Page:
Only Ford’s fans were made uneasy by the film’s rambling plot and unpleasant protagonist. Writing in the British journal Sight and Sound, the future director Lindsay Anderson objected to the hero’s character: Ethan Edwards was “an unmistakable neurotic, devoured by an irrational hatred of Indians.” It was another future director, Jean-Luc Godard, who was likely the first to regard “The Searchers” as a masterpiece. In a 1959 Cahiers du Cinéma essay, Godard compared the movie’s ending to “Ulysses being reunited with Telemachus”; in 1963, he called it the fourth-greatest American sound film.

In the United States, the critical re-­evaluation of “The Searchers” coincided with America’s Indochinese adventure. A generation, more or less Frankel’s, grew up in a world saturated with westerns, and many took the genre as a metaphor with which to understand the historical and psychological basis of the Vietnam War. (In order to save his despoiled and brainwashed niece, Ethan — or rather John Wayne — believes he must destroy her. Better dead than red.) “The Searchers” would be a touchstone for a new wave of Hollywood directors and can be found refracted in some of the most notable ’70s movies, including “Star Wars” and “Taxi Driver.”

It was around this time that Leslie Fied­ler published a slim volume making the case that “Uncle Tom’s Cabin,” “The Birth of a Nation,” “Gone With the Wind” and “Roots” could be read as a single, multimedia “inadvertent epic” — a story about slavery, race and family that America gave to itself. As framed and enriched by Frankel, “The Searchers” is another such epic; recounting the making of what he calls “an American legend,” he has retold it well.

J. Hoberman is the author, most recently, of “Film After Film: Or, What Became of 21st Century Cinema?”

http://www.nytimes.com/2013/02/24/books ... d=all&_r=0

IanEye wrote:
Luther Blissett wrote:Can someone help me out - what's going on with page 19 of this thread? I'm trying to do some research and I believe that the information about CIA posting desk positions at major studios and news agencies in the mid-20th Century exists on that page. However, whenever I try to browse to that page - or even the information contained on that page in the search results - my browser freezes. Unless someone knows that it exists elsewhere.


this what you are looking for?

viewtopic.php?p=487284#p487284
Spiro C. Thiery wrote:http://www.alexcox.com/blog.htm
TONY SCOTT'S SUICIDE NOTE
2012.10.7

...

According to Saunders, a secret campaign was undertaken by the CIA and Pentagon in 1955, called "Militant Liberty". This was designed to insert the theme of "freedom" into American movies, and to remove any elements which were critical of the United States. In June and July of 1956, representatives of the Joint Chiefs of Staff met with a group of Hollywood acolytes which included John Ford, Merian C . Cooper, John Wayne, and Ward Bond, to promote the illegal domestic propaganda program. A producer named C.V. Whitney, not coincidentally the cousin of CIA agent Tracey Barnes, signed on and made THE SEARCHERS (in the light of which we might view the film as an anti-Communist parable, with "redskins" standing in for "reds").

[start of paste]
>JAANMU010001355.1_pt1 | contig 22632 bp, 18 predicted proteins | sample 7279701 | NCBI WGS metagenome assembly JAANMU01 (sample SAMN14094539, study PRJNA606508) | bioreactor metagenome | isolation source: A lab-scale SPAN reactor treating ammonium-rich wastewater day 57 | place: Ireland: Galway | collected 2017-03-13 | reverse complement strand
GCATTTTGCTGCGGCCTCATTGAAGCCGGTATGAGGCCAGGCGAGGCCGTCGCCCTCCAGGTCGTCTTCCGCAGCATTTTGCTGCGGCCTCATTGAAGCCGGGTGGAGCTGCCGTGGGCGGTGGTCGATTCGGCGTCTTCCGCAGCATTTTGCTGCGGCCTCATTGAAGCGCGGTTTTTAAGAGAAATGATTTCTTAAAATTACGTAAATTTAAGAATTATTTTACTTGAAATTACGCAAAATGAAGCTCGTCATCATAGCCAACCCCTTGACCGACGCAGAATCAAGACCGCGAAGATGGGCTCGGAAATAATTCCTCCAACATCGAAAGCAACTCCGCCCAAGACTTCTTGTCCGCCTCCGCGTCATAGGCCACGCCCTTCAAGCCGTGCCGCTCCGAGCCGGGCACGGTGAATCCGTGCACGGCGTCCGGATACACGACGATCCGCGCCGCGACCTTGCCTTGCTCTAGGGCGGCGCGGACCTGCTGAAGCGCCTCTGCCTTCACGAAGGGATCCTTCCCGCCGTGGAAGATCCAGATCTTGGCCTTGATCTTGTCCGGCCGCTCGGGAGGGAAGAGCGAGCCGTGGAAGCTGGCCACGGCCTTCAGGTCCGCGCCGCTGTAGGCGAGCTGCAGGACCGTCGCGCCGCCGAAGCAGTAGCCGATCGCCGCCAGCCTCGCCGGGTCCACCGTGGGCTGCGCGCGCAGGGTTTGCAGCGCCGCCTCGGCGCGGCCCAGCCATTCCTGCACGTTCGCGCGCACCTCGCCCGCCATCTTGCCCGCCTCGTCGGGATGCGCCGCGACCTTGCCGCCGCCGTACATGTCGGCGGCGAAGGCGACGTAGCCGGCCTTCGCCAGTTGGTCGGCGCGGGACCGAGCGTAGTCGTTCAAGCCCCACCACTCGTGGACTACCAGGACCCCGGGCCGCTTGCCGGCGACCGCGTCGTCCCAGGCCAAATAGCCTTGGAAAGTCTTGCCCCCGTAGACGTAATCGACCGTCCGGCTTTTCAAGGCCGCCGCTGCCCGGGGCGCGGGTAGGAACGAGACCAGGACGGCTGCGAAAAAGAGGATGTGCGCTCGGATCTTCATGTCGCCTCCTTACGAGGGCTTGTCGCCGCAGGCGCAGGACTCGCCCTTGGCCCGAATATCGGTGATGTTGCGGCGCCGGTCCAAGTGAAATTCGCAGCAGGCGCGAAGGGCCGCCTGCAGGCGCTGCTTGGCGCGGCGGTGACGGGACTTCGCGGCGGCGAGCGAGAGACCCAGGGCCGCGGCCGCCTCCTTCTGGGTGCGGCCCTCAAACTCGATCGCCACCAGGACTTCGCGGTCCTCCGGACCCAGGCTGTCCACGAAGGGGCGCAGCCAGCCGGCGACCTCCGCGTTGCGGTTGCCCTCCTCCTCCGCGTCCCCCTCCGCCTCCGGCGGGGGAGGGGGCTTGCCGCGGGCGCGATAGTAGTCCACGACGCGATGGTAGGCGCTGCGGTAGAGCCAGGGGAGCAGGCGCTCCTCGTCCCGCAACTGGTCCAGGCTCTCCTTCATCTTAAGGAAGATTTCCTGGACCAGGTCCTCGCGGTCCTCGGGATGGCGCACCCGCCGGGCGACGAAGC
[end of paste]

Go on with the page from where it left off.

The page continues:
Saunders also observes that when, in 1946, Ford and Cooper set up their independent production company, Argosy, the principal investors were all intelligence men: William Donovan (former head of the OSS), Ole Doering, David Bruce and William Vanderbilt. C.D. Jackson, a CIA agent and vice president of Time, listed as helpful "friends" Cecil B. DeMille; Spyros P. Skouros and Darryl Zanuck at Fox; Nicholas Shenk, president of MGM; producer Dore Schary; Barney Balaban, president of Paramount; Harry and Jack Warner; James R. Grainger, president of RKO; Milton Rackmil, president of Universal; Harry Cohn, president of Columbia; Herbert Yates, head of Republic Pictures; and, inevitably, Walt and Roy Disney.

If Jackson's claim is true, then all the studios except United Artists were in the CIA's pocket by 1954. But CIA influence didn't stop with studio heads. A CIA agent, Carleton Alsop, worked undercover at Paramount, where he prepared lists of actors and technicians to be blacklisted, ordered script changes, and shut down films of which he disapproved. Alsop was quite powerful: he killed the project GIANT at Paramount because it was unflattering to rich Texans and depicted racism against Mexicans.

How many other studios had in-house CIA censors isn't clear: but it's unlikely that Carleton Alsop worked all alone.

...